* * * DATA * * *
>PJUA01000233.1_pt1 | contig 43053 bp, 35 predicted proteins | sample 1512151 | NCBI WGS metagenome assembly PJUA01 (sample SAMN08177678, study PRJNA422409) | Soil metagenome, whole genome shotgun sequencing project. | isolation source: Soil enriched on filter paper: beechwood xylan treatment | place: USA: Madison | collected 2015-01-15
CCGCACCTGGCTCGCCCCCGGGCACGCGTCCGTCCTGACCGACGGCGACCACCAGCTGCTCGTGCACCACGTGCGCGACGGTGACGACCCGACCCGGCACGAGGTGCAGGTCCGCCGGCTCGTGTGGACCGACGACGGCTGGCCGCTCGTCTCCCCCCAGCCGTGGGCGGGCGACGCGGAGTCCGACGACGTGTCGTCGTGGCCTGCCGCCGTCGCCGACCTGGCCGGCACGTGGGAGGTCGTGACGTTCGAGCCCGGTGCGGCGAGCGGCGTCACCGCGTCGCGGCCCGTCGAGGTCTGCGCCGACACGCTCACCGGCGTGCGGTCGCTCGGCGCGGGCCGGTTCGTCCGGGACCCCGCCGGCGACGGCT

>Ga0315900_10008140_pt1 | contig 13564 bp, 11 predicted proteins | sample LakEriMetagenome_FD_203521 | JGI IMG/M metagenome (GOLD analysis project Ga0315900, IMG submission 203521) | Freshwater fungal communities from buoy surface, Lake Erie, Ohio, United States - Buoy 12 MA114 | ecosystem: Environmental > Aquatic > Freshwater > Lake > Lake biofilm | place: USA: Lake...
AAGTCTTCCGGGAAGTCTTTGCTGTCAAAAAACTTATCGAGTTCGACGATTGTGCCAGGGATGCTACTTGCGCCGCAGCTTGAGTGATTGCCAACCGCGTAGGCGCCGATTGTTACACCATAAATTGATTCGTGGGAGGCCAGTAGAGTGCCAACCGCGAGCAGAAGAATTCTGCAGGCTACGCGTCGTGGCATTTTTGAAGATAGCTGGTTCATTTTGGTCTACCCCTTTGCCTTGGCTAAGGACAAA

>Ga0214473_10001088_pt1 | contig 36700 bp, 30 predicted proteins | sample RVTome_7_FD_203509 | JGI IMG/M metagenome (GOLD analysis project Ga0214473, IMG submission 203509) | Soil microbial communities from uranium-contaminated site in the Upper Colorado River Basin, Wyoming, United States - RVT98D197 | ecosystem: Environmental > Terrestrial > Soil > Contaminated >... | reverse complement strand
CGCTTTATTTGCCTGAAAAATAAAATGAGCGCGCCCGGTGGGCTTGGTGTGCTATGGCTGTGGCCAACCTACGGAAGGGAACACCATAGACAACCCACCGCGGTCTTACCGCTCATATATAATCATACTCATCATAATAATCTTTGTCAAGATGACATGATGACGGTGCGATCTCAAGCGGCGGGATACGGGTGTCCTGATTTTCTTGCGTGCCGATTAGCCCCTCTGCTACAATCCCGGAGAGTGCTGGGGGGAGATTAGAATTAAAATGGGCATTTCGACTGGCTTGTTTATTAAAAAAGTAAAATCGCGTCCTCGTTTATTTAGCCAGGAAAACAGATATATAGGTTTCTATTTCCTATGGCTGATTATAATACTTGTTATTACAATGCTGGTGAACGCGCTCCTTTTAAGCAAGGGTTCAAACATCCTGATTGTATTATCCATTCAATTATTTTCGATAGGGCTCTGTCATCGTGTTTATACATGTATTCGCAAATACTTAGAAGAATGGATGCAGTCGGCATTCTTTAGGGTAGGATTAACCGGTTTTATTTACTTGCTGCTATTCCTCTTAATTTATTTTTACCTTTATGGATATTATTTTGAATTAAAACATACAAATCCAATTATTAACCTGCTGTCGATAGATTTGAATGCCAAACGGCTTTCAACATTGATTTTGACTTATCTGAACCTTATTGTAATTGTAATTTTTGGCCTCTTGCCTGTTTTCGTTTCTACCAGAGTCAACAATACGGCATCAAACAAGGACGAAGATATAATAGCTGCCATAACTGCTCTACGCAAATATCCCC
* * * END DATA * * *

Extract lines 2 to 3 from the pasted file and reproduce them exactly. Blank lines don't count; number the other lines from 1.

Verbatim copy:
CCGCACCTGGCTCGCCCCCGGGCACGCGTCCGTCCTGACCGACGGCGACCACCAGCTGCTCGTGCACCACGTGCGCGACGGTGACGACCCGACCCGGCACGAGGTGCAGGTCCGCCGGCTCGTGTGGACCGACGACGGCTGGCCGCTCGTCTCCCCCCAGCCGTGGGCGGGCGACGCGGAGTCCGACGACGTGTCGTCGTGGCCTGCCGCCGTCGCCGACCTGGCCGGCACGTGGGAGGTCGTGACGTTCGAGCCCGGTGCGGCGAGCGGCGTCACCGCGTCGCGGCCCGTCGAGGTCTGCGCCGACACGCTCACCGGCGTGCGGTCGCTCGGCGCGGGCCGGTTCGTCCGGGACCCCGCCGGCGACGGCT

>Ga0315900_10008140_pt1 | contig 13564 bp, 11 predicted proteins | sample LakEriMetagenome_FD_203521 | JGI IMG/M metagenome (GOLD analysis project Ga0315900, IMG submission 203521) | Freshwater fungal communities from buoy surface, Lake Erie, Ohio, United States - Buoy 12 MA114 | ecosystem: Environmental > Aquatic > Freshwater > Lake > Lake biofilm | place: USA: Lake...